Below is a passage I wrote for The Athlete’s Way over a decade ago—just months after getting through a harrowing MDE. This advice has continued to work for me over the subsequent years. If you are currently struggling with mental health issues, hopefully, these insights will be helpful for you, too.

“When life throws me a curveball, I have learned from experience to be proactive and reach out to friends and mental health professionals to help me through. When you are in the blackest of blackness, the light seems like it will never enter your brain again. But it will. The light will flicker again. That is the human spirit; it always, always comes back. I’ve been there myself. If you are depressed or suicidal do whatever you have to do to stay vital and get yourself back on track.
You were born to be alive. Don’t isolate. Reach out. Ask for help. There will be sunbeams in your soul again. Ride out the storm—but don’t do it alone. People will take care of you. Let them. And make a vow, when you’re back on top, to give something back.”

 

Christopher Bergland       Aug 29, 2016

 

smile

Express Gratitude
– Not Because You Will Benefit From It,
But Others Might

The world is currently in the midst of a pandemic where the most useful thing many of us can do is stay at home and keep away from others. Schools, restaurants, office buildings and movie theaters are closed. Many people are feeling disoriented, disconnected and scared.

At this time of soaring infection rates, shortages of medical supplies and economic downturns, there are also examples of people looking for ways to express their gratitude to those on the front lines of fighting the epidemic. In many European countries, for example, people are expressing gratitude for the work of the medical staff by clapping from their balconies. Recently, this same practice has migrated to New York City.

As psychology researchers, we have been working to study the connection between gratitude and well-being.

Gratitude and well-being connection
In 2013, psychologists Robert Emmons and Robin Stern explained gratitude as both appreciating the good things in life and recognizing that they come from someone else.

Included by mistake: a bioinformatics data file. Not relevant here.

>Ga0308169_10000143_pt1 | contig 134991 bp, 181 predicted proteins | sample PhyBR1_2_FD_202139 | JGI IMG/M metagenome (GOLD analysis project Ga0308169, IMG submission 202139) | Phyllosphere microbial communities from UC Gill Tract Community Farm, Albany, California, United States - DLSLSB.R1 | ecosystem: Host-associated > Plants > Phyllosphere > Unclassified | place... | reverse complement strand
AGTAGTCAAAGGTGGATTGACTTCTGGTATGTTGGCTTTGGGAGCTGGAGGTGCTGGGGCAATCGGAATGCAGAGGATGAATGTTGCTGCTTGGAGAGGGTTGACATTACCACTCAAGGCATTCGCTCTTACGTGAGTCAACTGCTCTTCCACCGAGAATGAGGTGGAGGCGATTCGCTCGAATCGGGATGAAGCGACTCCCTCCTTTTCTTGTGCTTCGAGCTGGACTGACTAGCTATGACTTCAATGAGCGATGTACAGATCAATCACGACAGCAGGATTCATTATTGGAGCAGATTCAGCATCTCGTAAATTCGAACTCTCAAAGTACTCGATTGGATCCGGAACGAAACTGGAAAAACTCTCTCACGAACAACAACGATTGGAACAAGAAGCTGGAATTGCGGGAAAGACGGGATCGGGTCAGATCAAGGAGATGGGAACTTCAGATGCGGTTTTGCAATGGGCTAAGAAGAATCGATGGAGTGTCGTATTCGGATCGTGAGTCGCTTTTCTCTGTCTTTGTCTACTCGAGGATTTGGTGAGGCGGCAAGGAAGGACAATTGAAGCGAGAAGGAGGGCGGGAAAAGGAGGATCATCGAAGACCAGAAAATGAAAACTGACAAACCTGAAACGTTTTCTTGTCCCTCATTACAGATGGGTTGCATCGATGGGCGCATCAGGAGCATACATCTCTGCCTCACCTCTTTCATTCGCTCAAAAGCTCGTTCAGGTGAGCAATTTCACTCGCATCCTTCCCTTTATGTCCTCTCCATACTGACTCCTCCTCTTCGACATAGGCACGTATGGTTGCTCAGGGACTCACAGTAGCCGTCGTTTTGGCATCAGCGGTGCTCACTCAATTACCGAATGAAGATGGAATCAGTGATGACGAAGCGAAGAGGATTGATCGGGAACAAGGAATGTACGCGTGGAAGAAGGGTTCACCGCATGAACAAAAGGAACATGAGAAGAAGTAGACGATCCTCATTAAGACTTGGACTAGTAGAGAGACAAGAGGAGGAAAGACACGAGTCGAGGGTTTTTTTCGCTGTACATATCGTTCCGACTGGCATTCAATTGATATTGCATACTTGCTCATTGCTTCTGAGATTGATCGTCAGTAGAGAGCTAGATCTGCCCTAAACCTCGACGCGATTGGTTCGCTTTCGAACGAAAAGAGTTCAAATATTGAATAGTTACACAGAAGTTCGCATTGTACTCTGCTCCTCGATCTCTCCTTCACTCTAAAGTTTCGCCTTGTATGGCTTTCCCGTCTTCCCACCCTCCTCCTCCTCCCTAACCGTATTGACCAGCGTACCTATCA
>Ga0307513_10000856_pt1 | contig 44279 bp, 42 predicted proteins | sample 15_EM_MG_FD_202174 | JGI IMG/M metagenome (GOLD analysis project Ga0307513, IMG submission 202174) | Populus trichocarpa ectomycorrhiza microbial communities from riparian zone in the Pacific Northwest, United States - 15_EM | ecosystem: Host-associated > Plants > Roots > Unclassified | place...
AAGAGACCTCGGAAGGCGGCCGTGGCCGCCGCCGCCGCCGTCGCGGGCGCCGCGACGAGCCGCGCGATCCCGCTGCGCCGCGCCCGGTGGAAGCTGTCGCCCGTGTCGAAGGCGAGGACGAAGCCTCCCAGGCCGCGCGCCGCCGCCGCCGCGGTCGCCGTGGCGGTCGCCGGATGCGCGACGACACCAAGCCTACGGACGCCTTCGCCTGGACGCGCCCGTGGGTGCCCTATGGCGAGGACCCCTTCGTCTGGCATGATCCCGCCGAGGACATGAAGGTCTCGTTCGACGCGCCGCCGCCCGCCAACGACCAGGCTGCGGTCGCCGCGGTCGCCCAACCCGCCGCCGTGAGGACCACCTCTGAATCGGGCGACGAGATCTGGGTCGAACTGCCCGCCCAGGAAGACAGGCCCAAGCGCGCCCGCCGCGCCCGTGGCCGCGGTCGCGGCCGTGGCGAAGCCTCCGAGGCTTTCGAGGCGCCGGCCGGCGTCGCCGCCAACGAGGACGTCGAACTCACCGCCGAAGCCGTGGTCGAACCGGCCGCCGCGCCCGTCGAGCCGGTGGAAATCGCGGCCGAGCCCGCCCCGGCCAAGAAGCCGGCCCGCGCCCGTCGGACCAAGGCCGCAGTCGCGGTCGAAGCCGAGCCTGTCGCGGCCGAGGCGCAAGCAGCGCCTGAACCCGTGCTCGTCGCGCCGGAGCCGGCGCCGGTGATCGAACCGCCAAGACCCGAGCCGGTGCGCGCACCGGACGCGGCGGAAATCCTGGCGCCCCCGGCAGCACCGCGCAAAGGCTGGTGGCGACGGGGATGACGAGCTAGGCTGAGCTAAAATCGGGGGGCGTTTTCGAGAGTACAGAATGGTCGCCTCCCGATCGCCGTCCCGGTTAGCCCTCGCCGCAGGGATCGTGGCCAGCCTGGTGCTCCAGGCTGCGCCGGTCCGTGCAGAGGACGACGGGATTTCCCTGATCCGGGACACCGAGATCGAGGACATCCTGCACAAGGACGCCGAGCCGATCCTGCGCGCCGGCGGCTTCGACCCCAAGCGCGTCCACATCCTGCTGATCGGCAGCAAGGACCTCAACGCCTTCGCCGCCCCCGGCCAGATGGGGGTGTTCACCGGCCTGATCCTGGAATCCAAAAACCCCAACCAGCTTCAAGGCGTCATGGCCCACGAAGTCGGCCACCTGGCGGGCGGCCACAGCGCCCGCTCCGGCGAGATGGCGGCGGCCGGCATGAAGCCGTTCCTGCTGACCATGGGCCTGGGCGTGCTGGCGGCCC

There is a strong correlation between gratitude and well-being. Researchers have found that individuals who report feeling and expressing gratitude more report a greater level of positive emotions such as happiness, optimism and joy.

At the same time, they have a lower level of negative emotions such as anger, distress, depression and shame. They also report a higher level of life satisfaction.

Furthermore, grateful individuals report a greater sense of purpose in life, more forgiveness and better quality of relationships, and they even seem to sleep better.

In short, grateful individuals seem to have more of the ingredients needed to thrive and flourish.

There are several plausible explanations for the apparent connection between gratitude and well-being. It may be that gratitude serves as a positive lens through which to view the world.

For example, grateful individuals may be inclined to see the good in people and situations, which may result in a more compassionate and less critical view of others and themselves.

Grateful individuals may also be naturally prone to forming mutually supportive relationships. When someone expresses gratitude, the recipient is more likely to connect with that person and to invest in that relationship in the future.

Gratitude exercises have weak effects
However, there is one important caveat to this research. It shows that gratitude is correlated with well-being, but it does not prove that expressing gratitude actually improves well-being.

Psychologists have conducted a number of experiments to see if giving thanks leads to greater well-being. For example, individuals may be asked to perform gratitude exercises at home and then report on their well-being afterward. These exercises include writing a thank-you letter or keeping a journal of things one is thankful for.

Several review papers over the past four years, including our recent paper, indicate that these gratitude exercises have fairly weak effects on well-being.

These review papers combine the findings from multiple different studies, which allows researchers to be more confident that the findings are consistent and can be trusted.

Researchers found that such gratitude exercises only increase happiness and life satisfaction a little bit. Similarly, the effect on symptoms of depression and anxiety was also small.

Express gratitude to help others
We are not suggesting that expressing gratitude has no value. Rather, we argue that gratitude should not be thought of as a self-help tool to increase one’s own happiness and well-being.

Instead, gratitude may be most valuable as a way of honoring and acknowledging someone else. Indeed, researchers have found that expressions of gratitude lead to improved relationships for both the one expressing gratitude and the recipient. The lead researcher of a 2010 study – psychologist Sara Algoe – concluded that for romantic relationships, gratitude worked like a “booster shot.”